Dropping the ball

Despite what the topic title might make you think, what it means is that I actually finished implementing a first pass at the code that will drop the ball through the level. Not all of the level geometry has any effect just yet (black holes do not teleport the ball, for example). Still, this is a most-of-the-way-there solution, which is pretty good for a day’s work (well technically a couple of hour’s work).

My idea for this is that there should be a single method in the Maze entity that you can invoke, giving it a position (ostensibly the position of a ball) and it will tell you if the ball would move from this location, and if so, to where. The AI would use repeated calls to this method to decide what move it wants to make and how that move would play out, and it could also be invoked one step at a time to slowly move the ball through the maze graphically.

Such a method is fairly simple. First, if the ball is resting on the goal line (the bottom row), then it can’t move, but it’s also ready to be scored. Second, check the maze cell below the position given to see if it’s a place that the ball can move into (picking up bonus points along the way) and if so, move the ball there. Thirdly, if the position below the ball is blocked, check to see if this is an arrow that should push the ball to the left or right, and do that if the space the ball would be pushed into is clear.

I wrote an ugly first draft of this concept to ensure that it would do what I wanted, and hooked it up so that clicking on a ball in the maze would call the method repeatedly until the ball decided that it can’t move any longer. This was full of a lot of redundant code and instanceof checks to handle all of the elements correctly.

Since this just invokes the method in a loop, what you end up is the ball jumping directly to the end location. In order to verify that it’s actually taking the correct path, I implemented a dirt simple Marker entity. This is a MazeCell subclass with no sprite; it’s only purpose is to render its bounding rectangle so that you can tell that it’s there. The movement code drops a marker for every cell it visits while the ball is moving.

(The following is an animated GIF; if it’s not animating you can click on it to view it. Still trying to determine under what circumstances WordPress will animate it inline).

Sample ball movement

Sample ball movement

Once I was sure that this worked as I intended, I did a little refactoring. Logically I was able to remove all of the redundant code by implementing three new methods in the MazeCell base class and then selectively overloading them in the different subclasses as needed.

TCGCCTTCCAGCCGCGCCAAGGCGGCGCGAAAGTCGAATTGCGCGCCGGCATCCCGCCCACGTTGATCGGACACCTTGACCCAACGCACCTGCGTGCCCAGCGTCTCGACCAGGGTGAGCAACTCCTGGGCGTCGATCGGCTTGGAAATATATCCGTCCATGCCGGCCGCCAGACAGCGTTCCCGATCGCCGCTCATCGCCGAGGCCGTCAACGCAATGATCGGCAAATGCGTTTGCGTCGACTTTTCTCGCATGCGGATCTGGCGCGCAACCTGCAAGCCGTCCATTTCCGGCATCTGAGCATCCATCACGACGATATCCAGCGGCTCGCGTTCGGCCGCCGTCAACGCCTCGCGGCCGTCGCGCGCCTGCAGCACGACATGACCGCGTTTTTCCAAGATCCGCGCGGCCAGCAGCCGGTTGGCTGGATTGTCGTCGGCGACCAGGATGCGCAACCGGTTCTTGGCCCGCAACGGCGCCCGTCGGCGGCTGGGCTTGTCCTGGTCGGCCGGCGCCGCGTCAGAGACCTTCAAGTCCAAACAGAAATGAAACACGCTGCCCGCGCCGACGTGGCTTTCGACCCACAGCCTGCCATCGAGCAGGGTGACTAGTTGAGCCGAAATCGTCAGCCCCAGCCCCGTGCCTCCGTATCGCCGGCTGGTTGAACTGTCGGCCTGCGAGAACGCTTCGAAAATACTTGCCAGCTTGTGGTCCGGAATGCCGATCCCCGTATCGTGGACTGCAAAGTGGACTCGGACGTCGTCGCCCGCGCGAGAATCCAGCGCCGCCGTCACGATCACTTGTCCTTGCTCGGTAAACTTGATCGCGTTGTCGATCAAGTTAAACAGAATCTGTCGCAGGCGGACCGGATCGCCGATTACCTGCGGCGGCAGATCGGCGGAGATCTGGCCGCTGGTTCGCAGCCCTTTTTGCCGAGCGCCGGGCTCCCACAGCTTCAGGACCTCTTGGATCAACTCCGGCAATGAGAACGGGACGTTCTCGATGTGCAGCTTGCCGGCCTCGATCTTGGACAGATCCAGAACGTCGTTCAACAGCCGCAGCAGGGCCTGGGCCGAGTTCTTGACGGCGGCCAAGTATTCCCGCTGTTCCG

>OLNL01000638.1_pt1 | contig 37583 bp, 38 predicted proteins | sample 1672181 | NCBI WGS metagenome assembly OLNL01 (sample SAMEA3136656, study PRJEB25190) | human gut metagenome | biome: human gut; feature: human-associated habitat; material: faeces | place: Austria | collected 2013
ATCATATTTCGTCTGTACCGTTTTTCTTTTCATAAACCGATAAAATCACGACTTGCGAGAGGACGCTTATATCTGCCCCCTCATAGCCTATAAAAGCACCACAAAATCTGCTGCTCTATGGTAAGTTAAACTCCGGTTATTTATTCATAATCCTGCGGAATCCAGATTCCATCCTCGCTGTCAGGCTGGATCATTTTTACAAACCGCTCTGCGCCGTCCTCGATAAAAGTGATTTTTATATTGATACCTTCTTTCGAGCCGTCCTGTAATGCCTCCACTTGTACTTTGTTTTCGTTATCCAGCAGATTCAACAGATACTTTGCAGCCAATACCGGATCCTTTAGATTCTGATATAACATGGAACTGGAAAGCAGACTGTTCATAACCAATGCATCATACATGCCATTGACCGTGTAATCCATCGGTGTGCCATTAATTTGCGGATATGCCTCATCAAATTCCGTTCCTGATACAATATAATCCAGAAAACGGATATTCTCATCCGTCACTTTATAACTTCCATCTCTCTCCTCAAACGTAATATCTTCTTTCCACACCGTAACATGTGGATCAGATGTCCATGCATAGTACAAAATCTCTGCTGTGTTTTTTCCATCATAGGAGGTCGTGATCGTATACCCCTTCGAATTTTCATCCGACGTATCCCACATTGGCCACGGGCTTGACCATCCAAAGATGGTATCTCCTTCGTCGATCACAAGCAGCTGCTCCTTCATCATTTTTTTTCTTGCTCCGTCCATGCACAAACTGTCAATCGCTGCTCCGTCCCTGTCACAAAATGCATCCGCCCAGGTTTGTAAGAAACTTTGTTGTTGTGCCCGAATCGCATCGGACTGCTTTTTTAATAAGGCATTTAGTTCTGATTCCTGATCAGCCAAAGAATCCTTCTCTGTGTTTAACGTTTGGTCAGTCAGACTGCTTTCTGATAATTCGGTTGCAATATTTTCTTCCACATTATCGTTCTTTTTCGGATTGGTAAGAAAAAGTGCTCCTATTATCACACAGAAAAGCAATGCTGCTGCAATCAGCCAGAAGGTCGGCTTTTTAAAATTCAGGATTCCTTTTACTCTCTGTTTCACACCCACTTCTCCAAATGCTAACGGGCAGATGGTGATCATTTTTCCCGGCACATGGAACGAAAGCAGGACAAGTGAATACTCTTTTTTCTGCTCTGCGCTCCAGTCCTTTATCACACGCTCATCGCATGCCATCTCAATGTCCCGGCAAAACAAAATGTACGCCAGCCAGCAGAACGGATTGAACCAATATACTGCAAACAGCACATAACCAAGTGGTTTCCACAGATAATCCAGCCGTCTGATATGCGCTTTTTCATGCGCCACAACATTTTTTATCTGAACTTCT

First, blocksBall() is a method that returns a boolean and indicates if this cell  stops the ball from entering it. The base class version returns true, but the Brick entity returns false if this is a bonus brick or a gray brick that is visibly hidden. We also ensure that the Marker entity does not block the ball, since it’s only in the maze to show us the path the ball is taking. I’ve also marked the Teleport entity (the black hole) as not blocking the ball, so that the ball will pass through it (more on this later).

Secondly, changeBallLocation() is a method that takes a Point instance and potentially modifies it, returning a boolean to indicate if it changed the position or not. This will only be invoked when blocksBall() returns true, so that any maze cell that blocks the ball from moving can instead move it to a different position.  The Arrow entity uses this to provide a position that is on the left or right  of the direction passed in, based on the current facing of the arrow.

Lastly, didChangeDirection() is a method that will get invoked if we actually changed the location of the ball based on the position that it gave us in response to changeBallLocation(). In the Arrow entity, this invokes the flip() method, so that every time the arrow moves the ball, it changes directions.

With these methods defined the code for dropping the ball is quite simplistic and seems to work quite well. The addition of the proper arrow flipping allows for some of the more complicated Bolo Ball moves, where an arrow moves the ball onto another arrow that directs it back where it came from, sending it in the other direction due to the arrow flips.

There are currently only a couple of things missing from this implementation. Firstly, when an arrow pushes the ball to the left or right, and it ends up on top of a ball left from a previous play, the ball should continue moving in that direction as if it’s rolling over the ball (basically the ball should act like an arrow that always moves the ball in the same direction). This is not currently implemented, but I think it should be fairly simple by having the ball keep a notion of the last direction it moved.

The other thing is the Teleports not working. For this to be done I need to keep a list of the positions that the teleport entities were placed and give that to the single Teleport entity itself, so that it’s changeBallLocation() method can randomly select one and move the ball there. I think I also need to have some extra method that can be invoked if the ball is currently sitting on top of another maze cell, so that we can see the ball move to the position of the teleport entity and then teleport away.

For tomorrow I’ll be working on that aspect and some other structural changes. For example, if this method is to be used for AI calculations, it needs some method of undoing whatever entity changes are made during a run (for example arrow rotations), or while it’s deciding what to do it will modify the board. We also potentially need the ability for the ball to co-exist in a cell with another entity such as a Teleporter.